"Fake news" and the Infodemic​

Module Objectives

By the end of this module, the student will be able to…

  • explain the similarities between “fake news” and the coronavirus
  • recall local and global events related to the “fake news” phenomenon
  • discuss the related phenomena of “fake news” and the infodemic
  • classify different “fake news” about COVID-19 into its four themes

DepEd MELCs for MIL

  • Discuss the implication of media and information to an individual and the society
  • Analyze how the different dimensions are formally and informally produced, organized, and disseminated

In what ways are “fake news” and the coronavirus similar?

HEADS UP! List down 3 things that “fake news” and coronavirus have in common. Example: They both spread quickly and widely.

It is obvious what makes “fake news” and the coronavirus somewhat similar: both spread quickly and widely. While they do not exactly spread the same way (i.e. “fake news” typically gets spread through social media while the coronavirus gets transmitted from person to person through close contact), in our present day, the proliferation of both “fake news” and the coronavirus results in big problems for everyone. What’s even worse is when it’s “fake news” about coronavirus that spreads and reaches thousands of people.  

For the next four weeks, your goal is to know everything you need to know about “fake news”. Much like COVID-19, to defeat “fake news” means to prevent oneself from being infected by it. Today, we are always reminded to put face masks on, observe physical distancing, disinfect our surroundings, and keep ourselves fit and healthy. As for “fake news”, Out of The Box has created a 4-step strategy to avoid and protect oneself from it and we call it #IWASFAKE:

The closest thing we can get to a vaccine for “fake news” is increasing our immunity against it. And so, practicing these four steps will go a long way in our fight against “fake news”. But before you learn about each of these steps, it is crucial that you first know the enemy and know it very well.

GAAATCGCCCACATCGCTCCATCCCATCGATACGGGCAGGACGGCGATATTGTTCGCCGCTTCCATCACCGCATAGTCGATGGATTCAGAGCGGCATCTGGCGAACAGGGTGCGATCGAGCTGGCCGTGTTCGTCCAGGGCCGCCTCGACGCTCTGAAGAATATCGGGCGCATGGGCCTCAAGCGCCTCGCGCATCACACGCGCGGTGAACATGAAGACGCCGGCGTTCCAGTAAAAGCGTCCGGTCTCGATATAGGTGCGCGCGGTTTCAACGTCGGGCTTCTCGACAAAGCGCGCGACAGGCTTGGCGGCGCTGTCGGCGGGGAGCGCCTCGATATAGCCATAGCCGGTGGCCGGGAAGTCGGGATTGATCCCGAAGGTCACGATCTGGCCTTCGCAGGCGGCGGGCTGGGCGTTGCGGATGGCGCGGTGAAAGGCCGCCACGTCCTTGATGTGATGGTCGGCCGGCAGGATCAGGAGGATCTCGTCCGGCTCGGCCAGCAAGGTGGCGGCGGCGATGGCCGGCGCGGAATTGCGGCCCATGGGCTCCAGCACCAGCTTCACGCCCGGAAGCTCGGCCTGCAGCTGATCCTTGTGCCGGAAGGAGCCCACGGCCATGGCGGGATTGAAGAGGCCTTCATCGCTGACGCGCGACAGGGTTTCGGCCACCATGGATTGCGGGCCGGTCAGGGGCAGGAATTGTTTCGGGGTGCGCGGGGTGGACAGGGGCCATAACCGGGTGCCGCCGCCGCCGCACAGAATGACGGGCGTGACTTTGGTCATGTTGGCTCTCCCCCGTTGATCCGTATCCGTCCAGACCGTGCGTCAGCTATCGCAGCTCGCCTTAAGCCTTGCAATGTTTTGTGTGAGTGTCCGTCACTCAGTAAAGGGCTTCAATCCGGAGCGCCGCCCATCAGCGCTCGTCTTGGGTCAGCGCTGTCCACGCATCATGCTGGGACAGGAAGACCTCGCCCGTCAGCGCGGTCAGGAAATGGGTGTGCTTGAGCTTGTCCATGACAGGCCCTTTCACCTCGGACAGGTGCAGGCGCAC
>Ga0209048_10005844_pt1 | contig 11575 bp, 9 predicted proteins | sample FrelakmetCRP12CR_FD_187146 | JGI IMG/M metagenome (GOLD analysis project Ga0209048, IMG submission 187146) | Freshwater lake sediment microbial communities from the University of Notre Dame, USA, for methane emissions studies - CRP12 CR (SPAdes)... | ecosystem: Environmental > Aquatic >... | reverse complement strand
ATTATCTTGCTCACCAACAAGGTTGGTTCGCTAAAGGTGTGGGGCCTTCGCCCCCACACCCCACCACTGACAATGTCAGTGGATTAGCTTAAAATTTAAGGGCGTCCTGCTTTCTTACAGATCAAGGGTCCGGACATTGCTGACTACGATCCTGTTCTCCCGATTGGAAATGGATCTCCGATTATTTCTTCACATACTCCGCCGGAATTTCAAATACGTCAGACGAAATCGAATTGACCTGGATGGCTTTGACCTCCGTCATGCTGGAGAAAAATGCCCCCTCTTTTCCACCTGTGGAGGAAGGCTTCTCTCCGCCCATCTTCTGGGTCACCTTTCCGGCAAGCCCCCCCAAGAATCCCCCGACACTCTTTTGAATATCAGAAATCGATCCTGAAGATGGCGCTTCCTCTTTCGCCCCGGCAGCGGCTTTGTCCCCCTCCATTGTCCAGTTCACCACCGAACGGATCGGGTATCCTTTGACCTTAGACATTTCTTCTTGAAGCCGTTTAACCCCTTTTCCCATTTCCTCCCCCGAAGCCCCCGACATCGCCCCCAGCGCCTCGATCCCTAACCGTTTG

What is “fake news” and how did it all begin?

The rise of “fake news” can be traced to the year 2016 when the United States and the Philippines both held their presidential elections. Hoaxes, rumors, false and misleading content dressed up to look like news articles about political candidates spread like wildfire on social media. This easily became one of the most discussed phenomena in the aftermath of the elections. 

How did all these “fake news” spread so quickly and vastly? Did it affect the results of the elections, and how? What are its implications on the public’s perceptions of the media, of the government, and of democracy? 

These questions have led to countless research and investigations on “fake news” by the academe, governments, the tech industry, and civil society groups worldwide. From 2016 to today, we’ve seen some breakthroughs and some fallbacks in what has become a global combat against “fake news”. Here are some headlines:


Have you heard about these? While many of these events are significant, these are not nearly enough to show that we have already figured out the “fake news” dilemma. As if we thought things could not get any worse, in 2020, we face an unprecedented global crisis: the COVID-19 pandemic. This pandemic has revealed to us how far we still are in solving the “fake news” crisis. 


TWEET YOUR THOUGHTS. What does “fake news” mean to you? Tweet us at @ootbmedialit and use the hashtag #IWASFAKE.


FOR THE NEXT LESSON, we will dive deep into the topic of the COVID-19 Infodemic and the most common “fake news” about the coronavirus.  

What is the ‘Infodemic’ and what makes it a big problem?

HEADS UP! List down 3 “fake news” stories that you have heard about COVID-19. Example: Eating bananas is an effective cure for COVID-19.

“Fake news” about COVID-19 may be even more dangerous than COVID-19 itself. Why? Because the spread of false and inaccurate information about a highly contagious disease entails higher chances of misinformed people getting infected by it.